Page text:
In Memory of Chelsi

MY WONDERFUL FRIEND….No hour of life is lost that is spent with my dog.
I want to begin at the end, a place I hoped I would never find myself, but knew eventually would come.

First, Thank you to the world for bringing me the special bundle of energy and charisma named Chelsi.
Second, Thank you for all the friends and family who loved her too.
Third, Thank you for bringing Dr. Christi Jones and Jill Johnson-Ward of Gentle Touch Home Veterinary Care to our life to help us out on the day she passed away. They came to my side when I told them Chelsi had passed away and spent hours of their personal time helping me through a tough time. Chelsi passed on her own, so they were not there because they had to be. They came because they LOVE animals and the people who own them. They are angels. If anyone needs them their web page is http://gentletouchhomevetcare.com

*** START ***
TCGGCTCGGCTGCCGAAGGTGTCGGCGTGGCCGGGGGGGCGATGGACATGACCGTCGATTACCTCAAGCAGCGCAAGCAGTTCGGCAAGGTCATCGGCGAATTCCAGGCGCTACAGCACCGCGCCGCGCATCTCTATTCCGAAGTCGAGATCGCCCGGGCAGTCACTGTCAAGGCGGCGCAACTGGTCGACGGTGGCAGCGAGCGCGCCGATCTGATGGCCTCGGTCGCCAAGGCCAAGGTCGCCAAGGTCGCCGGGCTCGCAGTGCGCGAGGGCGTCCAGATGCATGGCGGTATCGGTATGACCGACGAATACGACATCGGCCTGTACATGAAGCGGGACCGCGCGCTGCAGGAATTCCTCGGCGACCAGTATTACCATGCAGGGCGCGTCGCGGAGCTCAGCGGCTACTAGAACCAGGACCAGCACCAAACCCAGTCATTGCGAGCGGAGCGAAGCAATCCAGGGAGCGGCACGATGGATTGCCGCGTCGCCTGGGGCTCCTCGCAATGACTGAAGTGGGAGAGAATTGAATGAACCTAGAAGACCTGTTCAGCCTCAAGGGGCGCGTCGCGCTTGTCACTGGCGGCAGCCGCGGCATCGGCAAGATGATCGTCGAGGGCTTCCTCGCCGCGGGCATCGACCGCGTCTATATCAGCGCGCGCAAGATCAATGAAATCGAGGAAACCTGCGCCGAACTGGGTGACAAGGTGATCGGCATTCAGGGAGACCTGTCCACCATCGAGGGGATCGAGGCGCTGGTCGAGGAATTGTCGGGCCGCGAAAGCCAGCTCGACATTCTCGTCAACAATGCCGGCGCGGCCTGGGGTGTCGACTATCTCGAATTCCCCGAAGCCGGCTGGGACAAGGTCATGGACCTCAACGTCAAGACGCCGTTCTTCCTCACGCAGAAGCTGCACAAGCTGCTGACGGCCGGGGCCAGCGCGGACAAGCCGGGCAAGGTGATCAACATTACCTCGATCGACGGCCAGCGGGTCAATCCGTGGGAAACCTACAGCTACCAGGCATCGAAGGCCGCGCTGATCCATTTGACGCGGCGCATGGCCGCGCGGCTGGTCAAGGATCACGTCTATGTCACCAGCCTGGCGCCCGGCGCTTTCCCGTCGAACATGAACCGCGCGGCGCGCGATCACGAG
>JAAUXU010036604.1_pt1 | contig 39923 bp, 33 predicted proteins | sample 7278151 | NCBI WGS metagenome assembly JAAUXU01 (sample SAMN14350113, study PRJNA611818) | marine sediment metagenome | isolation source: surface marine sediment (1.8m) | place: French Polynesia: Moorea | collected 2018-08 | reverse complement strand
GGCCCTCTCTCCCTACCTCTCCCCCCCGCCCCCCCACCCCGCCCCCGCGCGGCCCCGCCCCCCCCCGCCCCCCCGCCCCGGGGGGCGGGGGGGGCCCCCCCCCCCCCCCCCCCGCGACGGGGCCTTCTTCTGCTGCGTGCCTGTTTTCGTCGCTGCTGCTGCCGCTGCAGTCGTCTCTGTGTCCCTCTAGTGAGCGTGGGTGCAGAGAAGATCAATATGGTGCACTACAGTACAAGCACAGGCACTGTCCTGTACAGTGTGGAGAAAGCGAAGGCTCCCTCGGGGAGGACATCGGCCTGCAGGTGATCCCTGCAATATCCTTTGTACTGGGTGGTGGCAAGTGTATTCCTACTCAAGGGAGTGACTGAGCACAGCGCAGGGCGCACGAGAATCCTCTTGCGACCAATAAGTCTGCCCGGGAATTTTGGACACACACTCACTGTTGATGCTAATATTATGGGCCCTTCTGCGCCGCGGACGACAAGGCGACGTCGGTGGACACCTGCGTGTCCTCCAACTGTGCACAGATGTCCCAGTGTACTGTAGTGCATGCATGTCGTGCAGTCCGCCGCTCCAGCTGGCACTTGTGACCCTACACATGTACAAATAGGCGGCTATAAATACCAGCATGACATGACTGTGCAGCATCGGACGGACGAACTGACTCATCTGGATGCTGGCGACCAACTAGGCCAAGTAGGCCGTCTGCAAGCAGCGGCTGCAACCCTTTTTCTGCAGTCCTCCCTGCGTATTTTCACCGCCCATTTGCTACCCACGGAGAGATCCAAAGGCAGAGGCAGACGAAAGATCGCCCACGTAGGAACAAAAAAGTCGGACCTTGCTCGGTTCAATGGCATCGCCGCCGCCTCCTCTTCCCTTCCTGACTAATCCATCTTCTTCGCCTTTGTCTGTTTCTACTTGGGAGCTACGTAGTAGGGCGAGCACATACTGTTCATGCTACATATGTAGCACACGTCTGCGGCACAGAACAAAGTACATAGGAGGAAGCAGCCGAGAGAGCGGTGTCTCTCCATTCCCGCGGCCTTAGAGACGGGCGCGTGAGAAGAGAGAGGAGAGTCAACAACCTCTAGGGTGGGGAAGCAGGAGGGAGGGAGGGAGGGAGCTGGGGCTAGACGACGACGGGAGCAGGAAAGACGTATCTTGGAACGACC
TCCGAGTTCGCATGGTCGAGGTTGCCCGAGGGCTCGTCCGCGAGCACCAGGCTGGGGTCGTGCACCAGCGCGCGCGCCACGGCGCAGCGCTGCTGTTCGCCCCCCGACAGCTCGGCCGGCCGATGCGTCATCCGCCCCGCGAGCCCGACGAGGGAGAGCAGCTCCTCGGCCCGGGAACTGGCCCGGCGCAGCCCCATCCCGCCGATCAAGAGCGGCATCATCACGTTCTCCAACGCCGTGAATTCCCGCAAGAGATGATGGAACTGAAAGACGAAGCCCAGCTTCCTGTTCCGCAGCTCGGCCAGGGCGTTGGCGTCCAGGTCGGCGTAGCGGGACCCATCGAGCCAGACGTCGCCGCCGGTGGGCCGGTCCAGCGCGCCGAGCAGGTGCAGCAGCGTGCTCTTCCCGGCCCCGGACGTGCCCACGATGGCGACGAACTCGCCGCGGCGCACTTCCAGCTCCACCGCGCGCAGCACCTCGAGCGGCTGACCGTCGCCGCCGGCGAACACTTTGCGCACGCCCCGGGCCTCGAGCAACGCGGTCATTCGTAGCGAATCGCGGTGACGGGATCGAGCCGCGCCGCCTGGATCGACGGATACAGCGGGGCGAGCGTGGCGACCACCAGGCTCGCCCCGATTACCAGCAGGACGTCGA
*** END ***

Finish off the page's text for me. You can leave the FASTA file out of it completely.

Below, are some of my favorite Memories of my girl Chelsi…aka Princess Chel, Chelsi-Bell, Si-Bell, Chel-Bert, Berta….

Puppy years
We picked her up from Tom’s mother’s house in Louisiana. Her life began, and ended, in the deep south. She’s a southern lady to the core, always crossing her front legs when she would lie down. The first time we met her, she was running circles through Nan’s apartment, across the tops of the white fabric couches, under the dining room table, through the kitchen, down the hall, and back to leap on the couches.

She never liked baths, as she had to get flea baths weekly as a pup, or swimming although Mollie talked her into it once, but only with her life jacket on! Or kennels/crates. Or cold weather. She would lie behind the wood stove and pant. It had to be 100+ degrees in that spot. Her sis Mollie did manage to talk her into swimming once, but only with her life jacket on….